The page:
Thursday 10 July 2008

Diagnosis in psychiatry

Last week I parachuted into a single session of the Royal College of Psychiatry annual meeting to take part in a debate on diagnosis. I was slightly worried that a philosophically based session would not fill enough of the main lecture hall in which we’d been scheduled but I was wrong. That said, whilst Phil Thomas’ talk on moral aspects of diagnosis and mine on the relation of idiographic and narrative approaches generated enough questions to fill the time it was Jo Moncrief’s talk that generated all the heat.

Jo is a member of the critical psychiatry movement and the main aim of her argument was to criticise the application of the idea of diagnosis to mental health care. One of her many points was to stress the social or historical interdependence of the availability of kinds of psychotropic drugs and the ‘availability’ of a corresponding diagnosis. Thus one reaction by members of the audience was to stress that such diagnostic categories had really existed prior to the marketing of treatments.

I was struck by the parallel with forms of sociological analysis of scientific knowledge in general. It is easy to see a contrast between a simple-minded realism in which scientists can simply ‘mainline’ on the facts and a contrasting view in which social factors, rather than natural scientific facts, play an explanatory role. On the simple minded contrast, the presence of social factors can only play a debunking role. But there is a range of other views which recognise that scientific projects are social projects and require great social and managerial skills but nevertheless think that these factors are deployed in order to persuade nature to reveal itself.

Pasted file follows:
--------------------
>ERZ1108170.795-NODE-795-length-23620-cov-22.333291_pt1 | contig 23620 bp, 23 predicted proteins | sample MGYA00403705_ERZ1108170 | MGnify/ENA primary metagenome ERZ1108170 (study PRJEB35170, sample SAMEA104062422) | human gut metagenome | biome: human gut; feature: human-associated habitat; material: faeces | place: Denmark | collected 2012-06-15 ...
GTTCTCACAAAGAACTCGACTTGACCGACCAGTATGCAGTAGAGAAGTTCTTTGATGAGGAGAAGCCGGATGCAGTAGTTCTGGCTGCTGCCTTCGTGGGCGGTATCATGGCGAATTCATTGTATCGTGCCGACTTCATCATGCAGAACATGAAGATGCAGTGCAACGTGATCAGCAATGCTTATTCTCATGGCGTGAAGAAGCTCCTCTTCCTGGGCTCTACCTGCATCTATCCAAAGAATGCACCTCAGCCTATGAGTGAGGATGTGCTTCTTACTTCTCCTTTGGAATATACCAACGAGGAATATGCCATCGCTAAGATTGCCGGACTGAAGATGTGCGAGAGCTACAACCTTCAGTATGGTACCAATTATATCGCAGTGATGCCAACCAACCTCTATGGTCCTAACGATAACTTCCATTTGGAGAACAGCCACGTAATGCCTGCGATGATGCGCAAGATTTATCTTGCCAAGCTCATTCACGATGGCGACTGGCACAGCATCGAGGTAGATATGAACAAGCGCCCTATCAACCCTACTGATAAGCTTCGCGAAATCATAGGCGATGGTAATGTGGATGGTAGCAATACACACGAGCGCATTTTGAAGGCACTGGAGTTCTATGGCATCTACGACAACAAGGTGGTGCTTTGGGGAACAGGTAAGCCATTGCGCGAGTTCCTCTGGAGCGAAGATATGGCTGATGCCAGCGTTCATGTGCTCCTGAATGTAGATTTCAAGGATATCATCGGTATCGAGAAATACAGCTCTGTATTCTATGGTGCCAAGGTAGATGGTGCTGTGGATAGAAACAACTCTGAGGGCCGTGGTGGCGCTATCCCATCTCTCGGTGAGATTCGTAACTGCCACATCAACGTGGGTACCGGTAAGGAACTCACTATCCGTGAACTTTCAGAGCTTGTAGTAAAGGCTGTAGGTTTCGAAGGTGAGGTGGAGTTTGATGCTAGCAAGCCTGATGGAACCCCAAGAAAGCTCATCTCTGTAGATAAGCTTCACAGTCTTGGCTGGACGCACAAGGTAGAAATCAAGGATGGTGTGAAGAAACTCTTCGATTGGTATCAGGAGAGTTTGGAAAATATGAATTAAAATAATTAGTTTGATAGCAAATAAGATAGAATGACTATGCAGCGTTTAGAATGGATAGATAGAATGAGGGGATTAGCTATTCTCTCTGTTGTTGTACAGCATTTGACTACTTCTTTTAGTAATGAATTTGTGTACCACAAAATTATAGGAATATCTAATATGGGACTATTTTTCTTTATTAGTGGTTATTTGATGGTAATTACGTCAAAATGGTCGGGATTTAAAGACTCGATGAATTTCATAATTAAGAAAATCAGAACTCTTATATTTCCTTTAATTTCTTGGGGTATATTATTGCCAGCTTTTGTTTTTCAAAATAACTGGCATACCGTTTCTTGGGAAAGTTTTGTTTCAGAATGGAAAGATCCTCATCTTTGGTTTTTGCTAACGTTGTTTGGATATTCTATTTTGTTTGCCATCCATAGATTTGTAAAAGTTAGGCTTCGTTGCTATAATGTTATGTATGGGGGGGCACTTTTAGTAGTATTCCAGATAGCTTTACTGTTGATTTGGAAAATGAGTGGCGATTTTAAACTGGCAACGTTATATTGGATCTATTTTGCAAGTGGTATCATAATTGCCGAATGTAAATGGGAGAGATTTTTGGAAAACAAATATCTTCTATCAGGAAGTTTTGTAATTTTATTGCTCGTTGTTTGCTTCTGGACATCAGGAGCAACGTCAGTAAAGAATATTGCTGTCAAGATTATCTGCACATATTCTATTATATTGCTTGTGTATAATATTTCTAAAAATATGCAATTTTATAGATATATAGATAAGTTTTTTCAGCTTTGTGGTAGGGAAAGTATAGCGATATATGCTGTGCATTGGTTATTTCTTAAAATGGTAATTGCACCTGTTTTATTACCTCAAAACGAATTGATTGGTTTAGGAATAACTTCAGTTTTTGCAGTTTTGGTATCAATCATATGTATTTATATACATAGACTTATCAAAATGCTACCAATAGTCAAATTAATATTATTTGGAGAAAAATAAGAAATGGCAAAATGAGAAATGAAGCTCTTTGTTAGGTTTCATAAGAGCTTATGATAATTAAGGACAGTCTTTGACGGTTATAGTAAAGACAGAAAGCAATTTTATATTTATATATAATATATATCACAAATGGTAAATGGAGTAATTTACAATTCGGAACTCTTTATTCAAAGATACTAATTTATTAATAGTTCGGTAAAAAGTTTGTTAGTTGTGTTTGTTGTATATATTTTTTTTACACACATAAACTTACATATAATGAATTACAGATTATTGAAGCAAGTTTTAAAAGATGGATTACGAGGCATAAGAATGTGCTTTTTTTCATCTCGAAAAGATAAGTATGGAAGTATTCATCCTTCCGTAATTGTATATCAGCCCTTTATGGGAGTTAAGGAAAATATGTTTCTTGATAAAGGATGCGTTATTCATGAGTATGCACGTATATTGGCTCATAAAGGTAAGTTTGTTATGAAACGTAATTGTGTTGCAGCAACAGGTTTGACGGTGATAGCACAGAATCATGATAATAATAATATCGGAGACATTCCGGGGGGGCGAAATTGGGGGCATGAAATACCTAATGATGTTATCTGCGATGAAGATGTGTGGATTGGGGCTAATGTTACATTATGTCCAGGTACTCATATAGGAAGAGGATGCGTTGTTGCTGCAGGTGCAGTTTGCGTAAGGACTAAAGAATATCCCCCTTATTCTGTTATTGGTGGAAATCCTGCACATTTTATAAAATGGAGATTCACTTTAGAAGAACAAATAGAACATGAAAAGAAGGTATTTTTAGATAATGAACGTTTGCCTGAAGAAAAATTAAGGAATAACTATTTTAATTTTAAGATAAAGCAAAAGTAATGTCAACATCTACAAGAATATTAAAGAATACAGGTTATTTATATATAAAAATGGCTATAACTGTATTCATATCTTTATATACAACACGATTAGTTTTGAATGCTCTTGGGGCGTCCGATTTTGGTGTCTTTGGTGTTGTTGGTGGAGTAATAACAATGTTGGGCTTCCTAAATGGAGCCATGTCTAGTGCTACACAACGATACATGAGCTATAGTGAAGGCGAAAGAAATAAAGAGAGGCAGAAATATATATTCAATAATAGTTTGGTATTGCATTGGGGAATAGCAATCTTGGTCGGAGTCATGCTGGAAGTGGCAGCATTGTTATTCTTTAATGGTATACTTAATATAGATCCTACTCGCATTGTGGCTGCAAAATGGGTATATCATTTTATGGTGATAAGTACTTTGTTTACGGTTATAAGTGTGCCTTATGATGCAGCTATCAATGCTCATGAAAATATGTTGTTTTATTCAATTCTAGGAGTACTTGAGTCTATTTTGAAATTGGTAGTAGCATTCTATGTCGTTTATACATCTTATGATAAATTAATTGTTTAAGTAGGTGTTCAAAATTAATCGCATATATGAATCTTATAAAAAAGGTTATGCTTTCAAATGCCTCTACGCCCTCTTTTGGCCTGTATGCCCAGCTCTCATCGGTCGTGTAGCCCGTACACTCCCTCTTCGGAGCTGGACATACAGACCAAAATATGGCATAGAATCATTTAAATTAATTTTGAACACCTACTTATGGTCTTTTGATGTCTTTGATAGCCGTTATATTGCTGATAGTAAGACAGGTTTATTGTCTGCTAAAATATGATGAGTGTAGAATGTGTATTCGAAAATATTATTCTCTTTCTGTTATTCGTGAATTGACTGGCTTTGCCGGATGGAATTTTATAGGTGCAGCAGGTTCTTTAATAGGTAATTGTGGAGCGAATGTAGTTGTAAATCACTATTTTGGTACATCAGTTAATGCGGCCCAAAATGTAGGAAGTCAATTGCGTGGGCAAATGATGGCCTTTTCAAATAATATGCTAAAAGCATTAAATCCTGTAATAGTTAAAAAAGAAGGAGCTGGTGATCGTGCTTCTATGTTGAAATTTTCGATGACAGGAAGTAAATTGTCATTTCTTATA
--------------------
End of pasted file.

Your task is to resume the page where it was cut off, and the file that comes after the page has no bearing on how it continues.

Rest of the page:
What was not clear to me at the Royal College meeting was that Jo’s argument had actually established a debunking reading of the role of social factors in the history of psychiatric diagnosis rather than simply pointing out the complex background of any recent (correct or incorrect) scientific claims. It was clearly her intent but I had the feeling that the audience reaction was premature.

For more on the idea of debunking versus realist use of sociology see this.